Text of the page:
Monday 26 February 2018

IMF warns France to speed up reforms after growth forecast cut

French President Hollande faces a tough time steadying France's economy
French President Hollande faces a tough time steadying France's economy

Ingrid Melander

France must step up reforms to liberalise its economy and lower labour costs to get back to growth and improve its competitiveness, the International Monetary Fund warned today.

 

The IMF said the euro zone's second-largest economy would start turning around in the second half of the year. Yesterday, it halved its 2013 forecast for number one economy Germany based on uncertainty in other euro zone economies, including neighbouring France.

In its report on France, it slightly trimmed its forecast to see the economy contract by 0.2pc this year from a previous -0.1pc forecast. The French economy would grow by 0.8pc next year, from a previous 0.9pc forecast.

"Following three years of substantial fiscal adjustment, there is scope to moderate the pace of consolidation going forward, provided the effort is concentrated on the expenditure and backed by continued structural reforms," it said in a regular review of France.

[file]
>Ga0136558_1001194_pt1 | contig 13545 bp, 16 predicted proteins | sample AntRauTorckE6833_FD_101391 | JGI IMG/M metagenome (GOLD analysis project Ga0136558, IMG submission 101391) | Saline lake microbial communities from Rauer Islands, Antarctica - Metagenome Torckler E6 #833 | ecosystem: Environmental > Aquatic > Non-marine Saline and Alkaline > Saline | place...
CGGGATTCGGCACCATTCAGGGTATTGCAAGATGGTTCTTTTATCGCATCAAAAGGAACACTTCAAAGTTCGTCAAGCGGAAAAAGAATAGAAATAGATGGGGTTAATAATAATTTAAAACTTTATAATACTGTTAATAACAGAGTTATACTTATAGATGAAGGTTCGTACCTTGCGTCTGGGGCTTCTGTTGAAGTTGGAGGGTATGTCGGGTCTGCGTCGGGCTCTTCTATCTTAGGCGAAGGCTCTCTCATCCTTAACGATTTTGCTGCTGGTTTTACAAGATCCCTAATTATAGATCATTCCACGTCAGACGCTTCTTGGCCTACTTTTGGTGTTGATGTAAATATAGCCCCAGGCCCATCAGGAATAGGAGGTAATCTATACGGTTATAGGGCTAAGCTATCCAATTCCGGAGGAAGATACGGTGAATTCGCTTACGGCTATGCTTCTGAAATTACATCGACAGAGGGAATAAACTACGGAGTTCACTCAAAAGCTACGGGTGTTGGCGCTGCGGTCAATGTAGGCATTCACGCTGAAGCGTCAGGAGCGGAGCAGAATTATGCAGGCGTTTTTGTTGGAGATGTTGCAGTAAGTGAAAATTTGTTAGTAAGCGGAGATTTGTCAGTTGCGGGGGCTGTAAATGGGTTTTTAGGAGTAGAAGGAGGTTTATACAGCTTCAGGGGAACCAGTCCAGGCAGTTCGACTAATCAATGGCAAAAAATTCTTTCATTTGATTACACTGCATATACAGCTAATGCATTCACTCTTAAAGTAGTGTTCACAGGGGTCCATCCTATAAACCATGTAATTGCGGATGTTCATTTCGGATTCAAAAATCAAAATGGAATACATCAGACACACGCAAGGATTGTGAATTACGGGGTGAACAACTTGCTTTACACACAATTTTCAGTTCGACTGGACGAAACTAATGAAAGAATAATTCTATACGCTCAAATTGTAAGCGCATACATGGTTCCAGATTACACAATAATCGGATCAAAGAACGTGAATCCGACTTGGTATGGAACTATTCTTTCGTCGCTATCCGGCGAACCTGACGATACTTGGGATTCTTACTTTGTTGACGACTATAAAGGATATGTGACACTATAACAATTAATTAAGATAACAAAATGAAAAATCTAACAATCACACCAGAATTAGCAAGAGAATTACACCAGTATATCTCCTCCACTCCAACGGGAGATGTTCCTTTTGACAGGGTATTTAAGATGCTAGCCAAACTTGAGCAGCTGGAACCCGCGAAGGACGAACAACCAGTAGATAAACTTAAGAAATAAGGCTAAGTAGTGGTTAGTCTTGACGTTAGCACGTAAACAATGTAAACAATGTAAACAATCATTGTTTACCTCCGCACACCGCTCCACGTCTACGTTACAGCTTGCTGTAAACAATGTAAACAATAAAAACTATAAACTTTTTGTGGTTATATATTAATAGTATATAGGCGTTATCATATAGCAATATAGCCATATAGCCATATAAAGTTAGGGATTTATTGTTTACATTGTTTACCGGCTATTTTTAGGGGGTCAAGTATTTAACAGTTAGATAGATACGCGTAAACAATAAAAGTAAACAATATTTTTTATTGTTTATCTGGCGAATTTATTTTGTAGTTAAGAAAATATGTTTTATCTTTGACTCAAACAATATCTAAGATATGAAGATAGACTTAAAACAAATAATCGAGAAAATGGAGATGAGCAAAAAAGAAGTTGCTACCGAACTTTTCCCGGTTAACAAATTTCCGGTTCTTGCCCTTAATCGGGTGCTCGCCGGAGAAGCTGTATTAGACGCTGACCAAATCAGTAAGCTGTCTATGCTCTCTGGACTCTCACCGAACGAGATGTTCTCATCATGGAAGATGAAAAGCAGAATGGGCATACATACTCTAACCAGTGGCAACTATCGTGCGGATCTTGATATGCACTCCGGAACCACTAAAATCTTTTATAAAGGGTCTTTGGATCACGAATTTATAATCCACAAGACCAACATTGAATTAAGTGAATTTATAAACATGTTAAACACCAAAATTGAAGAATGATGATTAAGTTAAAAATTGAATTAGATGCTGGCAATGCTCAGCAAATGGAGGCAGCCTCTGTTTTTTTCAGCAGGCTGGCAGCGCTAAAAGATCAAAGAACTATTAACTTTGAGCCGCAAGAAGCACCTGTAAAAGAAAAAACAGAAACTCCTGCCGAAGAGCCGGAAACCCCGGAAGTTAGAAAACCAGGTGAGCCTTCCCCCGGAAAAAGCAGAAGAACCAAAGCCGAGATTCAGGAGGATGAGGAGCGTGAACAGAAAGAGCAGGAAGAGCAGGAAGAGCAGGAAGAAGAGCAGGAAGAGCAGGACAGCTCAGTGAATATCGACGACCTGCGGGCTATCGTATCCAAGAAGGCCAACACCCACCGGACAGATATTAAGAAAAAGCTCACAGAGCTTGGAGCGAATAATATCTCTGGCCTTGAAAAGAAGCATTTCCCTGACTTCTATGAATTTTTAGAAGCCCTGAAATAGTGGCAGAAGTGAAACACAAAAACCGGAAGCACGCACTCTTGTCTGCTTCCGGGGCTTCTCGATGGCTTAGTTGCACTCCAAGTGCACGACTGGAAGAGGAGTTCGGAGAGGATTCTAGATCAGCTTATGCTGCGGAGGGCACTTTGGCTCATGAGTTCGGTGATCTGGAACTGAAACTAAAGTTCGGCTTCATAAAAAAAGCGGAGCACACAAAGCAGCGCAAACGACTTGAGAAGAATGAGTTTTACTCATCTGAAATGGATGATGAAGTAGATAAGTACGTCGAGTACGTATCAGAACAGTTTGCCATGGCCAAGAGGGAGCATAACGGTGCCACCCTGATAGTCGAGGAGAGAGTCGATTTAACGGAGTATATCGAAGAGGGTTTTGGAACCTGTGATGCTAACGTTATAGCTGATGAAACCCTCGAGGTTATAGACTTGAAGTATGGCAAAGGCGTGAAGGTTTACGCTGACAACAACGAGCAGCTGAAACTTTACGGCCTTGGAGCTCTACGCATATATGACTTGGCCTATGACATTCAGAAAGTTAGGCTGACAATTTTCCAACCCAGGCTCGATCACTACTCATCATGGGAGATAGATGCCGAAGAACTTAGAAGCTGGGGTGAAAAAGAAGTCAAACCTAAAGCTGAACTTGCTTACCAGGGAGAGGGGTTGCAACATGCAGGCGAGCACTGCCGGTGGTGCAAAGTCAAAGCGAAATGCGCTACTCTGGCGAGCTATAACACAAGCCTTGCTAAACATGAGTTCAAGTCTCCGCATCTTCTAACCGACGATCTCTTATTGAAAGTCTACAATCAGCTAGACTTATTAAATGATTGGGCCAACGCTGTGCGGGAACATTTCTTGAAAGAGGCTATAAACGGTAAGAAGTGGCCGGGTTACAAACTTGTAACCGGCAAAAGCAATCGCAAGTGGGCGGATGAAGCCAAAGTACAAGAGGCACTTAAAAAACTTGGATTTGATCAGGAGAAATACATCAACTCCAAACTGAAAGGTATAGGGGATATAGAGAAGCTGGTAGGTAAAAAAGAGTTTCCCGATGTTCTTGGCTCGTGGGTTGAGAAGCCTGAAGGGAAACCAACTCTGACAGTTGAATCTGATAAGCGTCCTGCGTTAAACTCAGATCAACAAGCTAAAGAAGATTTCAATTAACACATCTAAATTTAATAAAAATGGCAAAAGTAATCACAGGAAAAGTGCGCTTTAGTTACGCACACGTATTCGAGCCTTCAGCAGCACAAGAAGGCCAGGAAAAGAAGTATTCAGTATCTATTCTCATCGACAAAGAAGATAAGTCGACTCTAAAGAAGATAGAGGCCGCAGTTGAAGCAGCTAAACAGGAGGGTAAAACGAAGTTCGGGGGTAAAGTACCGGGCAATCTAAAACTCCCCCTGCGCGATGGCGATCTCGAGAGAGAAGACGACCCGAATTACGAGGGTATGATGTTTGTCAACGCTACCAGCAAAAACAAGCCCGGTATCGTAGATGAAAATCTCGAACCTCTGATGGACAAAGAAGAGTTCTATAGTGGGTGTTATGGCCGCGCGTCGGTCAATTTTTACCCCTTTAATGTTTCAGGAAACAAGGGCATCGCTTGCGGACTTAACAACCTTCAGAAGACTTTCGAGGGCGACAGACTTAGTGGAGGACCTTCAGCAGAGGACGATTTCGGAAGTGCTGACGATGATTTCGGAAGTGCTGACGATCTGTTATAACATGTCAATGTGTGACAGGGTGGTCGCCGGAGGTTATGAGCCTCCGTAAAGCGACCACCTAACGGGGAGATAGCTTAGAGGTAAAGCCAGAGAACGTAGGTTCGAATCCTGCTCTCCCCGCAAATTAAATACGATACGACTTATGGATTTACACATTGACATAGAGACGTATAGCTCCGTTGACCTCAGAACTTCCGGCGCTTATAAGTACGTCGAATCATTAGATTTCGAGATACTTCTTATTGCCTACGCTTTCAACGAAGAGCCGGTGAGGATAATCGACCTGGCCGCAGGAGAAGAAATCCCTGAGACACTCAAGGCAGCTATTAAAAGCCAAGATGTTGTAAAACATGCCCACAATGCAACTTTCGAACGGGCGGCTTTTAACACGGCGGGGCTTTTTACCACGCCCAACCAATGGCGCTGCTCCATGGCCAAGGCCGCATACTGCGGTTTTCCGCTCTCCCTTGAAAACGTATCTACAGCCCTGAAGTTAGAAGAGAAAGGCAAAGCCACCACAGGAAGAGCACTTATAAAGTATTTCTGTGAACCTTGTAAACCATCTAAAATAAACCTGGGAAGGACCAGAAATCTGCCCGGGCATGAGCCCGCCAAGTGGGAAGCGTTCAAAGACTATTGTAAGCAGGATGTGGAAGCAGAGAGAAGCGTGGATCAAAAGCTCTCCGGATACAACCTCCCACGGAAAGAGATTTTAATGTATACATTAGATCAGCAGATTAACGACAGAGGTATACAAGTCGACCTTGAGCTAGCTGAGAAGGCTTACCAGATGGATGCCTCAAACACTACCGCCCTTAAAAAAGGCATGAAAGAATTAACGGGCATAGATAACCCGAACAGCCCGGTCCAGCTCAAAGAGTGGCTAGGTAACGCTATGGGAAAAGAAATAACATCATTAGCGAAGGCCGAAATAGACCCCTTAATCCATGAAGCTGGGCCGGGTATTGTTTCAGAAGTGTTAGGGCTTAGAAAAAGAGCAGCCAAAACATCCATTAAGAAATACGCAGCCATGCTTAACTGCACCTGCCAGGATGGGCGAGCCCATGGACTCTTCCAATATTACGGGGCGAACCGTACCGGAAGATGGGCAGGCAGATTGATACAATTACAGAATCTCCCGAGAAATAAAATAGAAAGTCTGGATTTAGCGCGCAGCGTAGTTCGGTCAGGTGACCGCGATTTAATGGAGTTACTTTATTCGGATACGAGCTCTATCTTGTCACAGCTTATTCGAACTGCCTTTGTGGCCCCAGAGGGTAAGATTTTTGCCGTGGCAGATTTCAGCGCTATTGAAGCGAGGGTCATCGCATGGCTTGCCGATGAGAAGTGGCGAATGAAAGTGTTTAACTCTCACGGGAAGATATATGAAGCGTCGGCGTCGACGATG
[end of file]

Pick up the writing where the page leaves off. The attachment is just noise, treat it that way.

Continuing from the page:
The Fund stressed that France must increase competition in product and services markets to improve its competitiveness, while focusing budgetary efforts on containing expenditure.

"A powering up of the reforms launched by the government in the last six months is needed to close this gap," it said in a report after one of its regular missions.

"Other instruments should be found to lower the effective cost of hiring young workers, if not through the wage through an easing of contractual work arrangements."

The Fund said that the balance sheet repair of banks had continued at a sustained pace and overall risks to financial stability have abated considerably.

But it added: "French banks still have some way to go to increase their liquidity buffers and improve net stable funding ratios. This requires a move toward more market-intermediated credit and higher deposit collection."

France says it will eke out 0.2pc growth this year but the European Commission and most economists have already said they see it shrink slightly, with the Commission projecting a 0.1pc contraction.

France entered a shallow recession in the first three months of the year as the economy contracted by 0.2pc because of weak exports, investment and household spending.

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